Retire abroad all you'd like: Uncle Sam and the states still want their cut of your livelihood elsewhere.

Folks retiring abroad may have considered how they'll pay for health care, make money and cover federal income taxes will work. They even may have consulted a financial advisor about the Foreign Account Tax Compliance Act (FATCA) that was passed in 2010, went into effect in July 2014 and ordered all non-U.S. financial institutions (including banks, insurance companies, investment funds and pension funds) to report the financial information of American clients who have accounts holding more than $50,000 directly to the Internal Revenue Service. But they often overlook issues such as state income taxes and estate plans.

"Retiring outside the U.S. involves more than researching the cost of living," says Shomari Hearn, managing vice president of Palisades Hudson Financial Group. "Without planning, you could be hit with surprises that cost time and/or money."

Nigel Green, founder and CEO of U.K.-based deVere Group says it's had negative repercussions for both his firm and its U.S. clients abroad. Thousands of U.S. citizens have taken drastic measures just to escape FATCA's reach. Last year, 5,411 U.S. citizens gave up their long-term U.S. residency, according to the Treasury Department. That's up 26% from 4,279 individuals in 2014 and adds to the 10,693 total who dropped their citizenship between 2013 and 2015. That's more than the 10,189 who did the same between 1998 and 2012.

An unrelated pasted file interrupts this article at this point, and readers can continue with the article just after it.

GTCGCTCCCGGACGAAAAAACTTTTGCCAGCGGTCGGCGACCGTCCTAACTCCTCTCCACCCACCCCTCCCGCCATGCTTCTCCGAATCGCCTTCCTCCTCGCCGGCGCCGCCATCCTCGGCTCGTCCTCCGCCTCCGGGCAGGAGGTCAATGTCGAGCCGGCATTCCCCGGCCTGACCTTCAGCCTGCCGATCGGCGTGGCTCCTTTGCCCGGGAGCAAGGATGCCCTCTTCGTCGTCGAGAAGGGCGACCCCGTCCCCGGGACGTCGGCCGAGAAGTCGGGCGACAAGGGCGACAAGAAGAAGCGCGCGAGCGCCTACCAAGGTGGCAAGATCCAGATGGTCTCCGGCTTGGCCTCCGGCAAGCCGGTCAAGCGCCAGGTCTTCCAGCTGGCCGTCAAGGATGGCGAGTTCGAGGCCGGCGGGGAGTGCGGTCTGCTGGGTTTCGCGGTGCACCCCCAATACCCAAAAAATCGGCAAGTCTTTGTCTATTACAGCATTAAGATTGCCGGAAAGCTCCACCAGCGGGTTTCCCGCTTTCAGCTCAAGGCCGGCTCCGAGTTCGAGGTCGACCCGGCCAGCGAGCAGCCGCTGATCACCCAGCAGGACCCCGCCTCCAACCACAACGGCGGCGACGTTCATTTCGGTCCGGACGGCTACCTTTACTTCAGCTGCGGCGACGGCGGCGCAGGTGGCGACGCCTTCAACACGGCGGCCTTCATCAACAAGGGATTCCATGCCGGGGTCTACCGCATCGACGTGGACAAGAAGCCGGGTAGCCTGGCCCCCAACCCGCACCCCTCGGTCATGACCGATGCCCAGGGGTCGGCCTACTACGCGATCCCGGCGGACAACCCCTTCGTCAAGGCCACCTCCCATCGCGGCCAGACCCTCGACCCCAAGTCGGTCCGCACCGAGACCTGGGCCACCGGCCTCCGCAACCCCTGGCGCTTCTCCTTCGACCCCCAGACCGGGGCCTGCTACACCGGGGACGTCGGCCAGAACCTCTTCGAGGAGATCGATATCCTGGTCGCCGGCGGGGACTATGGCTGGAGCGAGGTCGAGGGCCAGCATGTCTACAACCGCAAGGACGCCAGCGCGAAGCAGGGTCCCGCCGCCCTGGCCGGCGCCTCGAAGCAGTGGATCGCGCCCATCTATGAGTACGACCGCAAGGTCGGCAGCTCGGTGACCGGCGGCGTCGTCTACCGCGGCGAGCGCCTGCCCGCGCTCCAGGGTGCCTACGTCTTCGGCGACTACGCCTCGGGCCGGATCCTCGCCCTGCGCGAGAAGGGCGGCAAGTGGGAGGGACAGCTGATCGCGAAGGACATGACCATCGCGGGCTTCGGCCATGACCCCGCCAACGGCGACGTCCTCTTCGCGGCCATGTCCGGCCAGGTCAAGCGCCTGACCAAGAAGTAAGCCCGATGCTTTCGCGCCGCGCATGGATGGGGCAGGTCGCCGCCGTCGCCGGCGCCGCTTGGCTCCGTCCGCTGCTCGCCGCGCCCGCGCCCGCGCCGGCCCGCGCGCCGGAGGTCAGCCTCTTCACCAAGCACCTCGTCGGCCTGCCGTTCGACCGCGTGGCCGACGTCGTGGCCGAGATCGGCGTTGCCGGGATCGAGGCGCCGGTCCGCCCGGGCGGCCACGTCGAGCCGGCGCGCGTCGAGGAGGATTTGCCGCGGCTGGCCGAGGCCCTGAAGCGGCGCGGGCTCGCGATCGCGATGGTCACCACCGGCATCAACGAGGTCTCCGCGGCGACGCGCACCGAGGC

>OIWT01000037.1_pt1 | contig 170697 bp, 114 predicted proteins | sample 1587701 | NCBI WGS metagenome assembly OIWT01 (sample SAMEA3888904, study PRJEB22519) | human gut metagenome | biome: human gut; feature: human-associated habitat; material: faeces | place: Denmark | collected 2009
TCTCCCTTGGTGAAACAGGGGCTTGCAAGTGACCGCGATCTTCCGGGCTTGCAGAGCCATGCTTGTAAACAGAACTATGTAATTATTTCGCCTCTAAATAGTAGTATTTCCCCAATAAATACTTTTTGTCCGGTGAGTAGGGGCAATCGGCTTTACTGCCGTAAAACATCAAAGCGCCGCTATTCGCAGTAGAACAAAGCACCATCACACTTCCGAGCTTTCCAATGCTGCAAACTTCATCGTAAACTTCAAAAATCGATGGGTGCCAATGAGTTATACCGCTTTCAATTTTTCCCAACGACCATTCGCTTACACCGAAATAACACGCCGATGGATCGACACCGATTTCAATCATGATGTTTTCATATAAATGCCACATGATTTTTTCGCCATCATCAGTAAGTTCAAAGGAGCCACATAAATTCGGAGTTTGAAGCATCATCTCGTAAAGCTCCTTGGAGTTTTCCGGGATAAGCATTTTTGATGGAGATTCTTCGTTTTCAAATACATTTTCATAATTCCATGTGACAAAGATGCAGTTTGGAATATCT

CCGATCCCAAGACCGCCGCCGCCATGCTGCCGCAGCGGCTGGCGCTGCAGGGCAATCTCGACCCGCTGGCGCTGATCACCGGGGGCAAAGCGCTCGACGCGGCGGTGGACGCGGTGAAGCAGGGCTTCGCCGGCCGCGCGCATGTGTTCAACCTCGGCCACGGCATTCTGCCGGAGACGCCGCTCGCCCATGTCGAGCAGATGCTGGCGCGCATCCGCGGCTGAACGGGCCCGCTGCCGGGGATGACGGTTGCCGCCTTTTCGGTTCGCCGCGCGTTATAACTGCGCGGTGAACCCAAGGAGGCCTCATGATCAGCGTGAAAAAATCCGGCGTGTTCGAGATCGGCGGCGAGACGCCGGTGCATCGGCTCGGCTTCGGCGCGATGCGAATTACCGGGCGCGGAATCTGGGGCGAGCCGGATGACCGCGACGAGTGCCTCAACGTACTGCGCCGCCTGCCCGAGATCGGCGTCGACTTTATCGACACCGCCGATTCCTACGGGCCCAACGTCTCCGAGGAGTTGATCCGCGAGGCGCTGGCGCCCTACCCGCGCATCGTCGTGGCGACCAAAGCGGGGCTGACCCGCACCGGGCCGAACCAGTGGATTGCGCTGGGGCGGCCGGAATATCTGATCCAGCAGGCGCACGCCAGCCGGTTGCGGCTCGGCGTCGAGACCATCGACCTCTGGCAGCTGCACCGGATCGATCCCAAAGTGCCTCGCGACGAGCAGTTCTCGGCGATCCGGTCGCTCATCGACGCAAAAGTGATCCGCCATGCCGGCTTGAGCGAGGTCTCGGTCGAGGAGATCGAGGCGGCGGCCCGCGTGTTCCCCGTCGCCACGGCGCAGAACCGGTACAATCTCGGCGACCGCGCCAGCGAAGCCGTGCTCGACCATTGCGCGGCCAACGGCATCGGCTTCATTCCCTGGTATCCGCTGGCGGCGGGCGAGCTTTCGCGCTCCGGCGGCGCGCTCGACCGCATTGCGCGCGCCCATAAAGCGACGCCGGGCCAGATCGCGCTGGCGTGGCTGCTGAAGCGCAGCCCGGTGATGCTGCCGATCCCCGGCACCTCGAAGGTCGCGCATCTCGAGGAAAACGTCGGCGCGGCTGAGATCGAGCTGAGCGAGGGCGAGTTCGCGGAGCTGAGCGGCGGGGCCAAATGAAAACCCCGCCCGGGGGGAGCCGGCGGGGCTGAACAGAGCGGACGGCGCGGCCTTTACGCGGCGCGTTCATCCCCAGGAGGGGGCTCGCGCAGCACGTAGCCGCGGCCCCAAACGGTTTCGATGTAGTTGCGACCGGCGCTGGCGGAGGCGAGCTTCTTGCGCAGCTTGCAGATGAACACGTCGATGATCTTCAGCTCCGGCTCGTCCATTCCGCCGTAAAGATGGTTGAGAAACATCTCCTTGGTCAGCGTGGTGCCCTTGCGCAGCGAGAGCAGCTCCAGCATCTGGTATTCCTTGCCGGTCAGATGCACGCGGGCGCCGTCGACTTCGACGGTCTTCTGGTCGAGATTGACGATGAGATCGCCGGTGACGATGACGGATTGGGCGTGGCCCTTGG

"Tackling tax evasion is a noble and worthwhile objective," Green says, "yet FATCA's dragnet approach will be highly ineffective at achieving this as well as being prohibitively costly."

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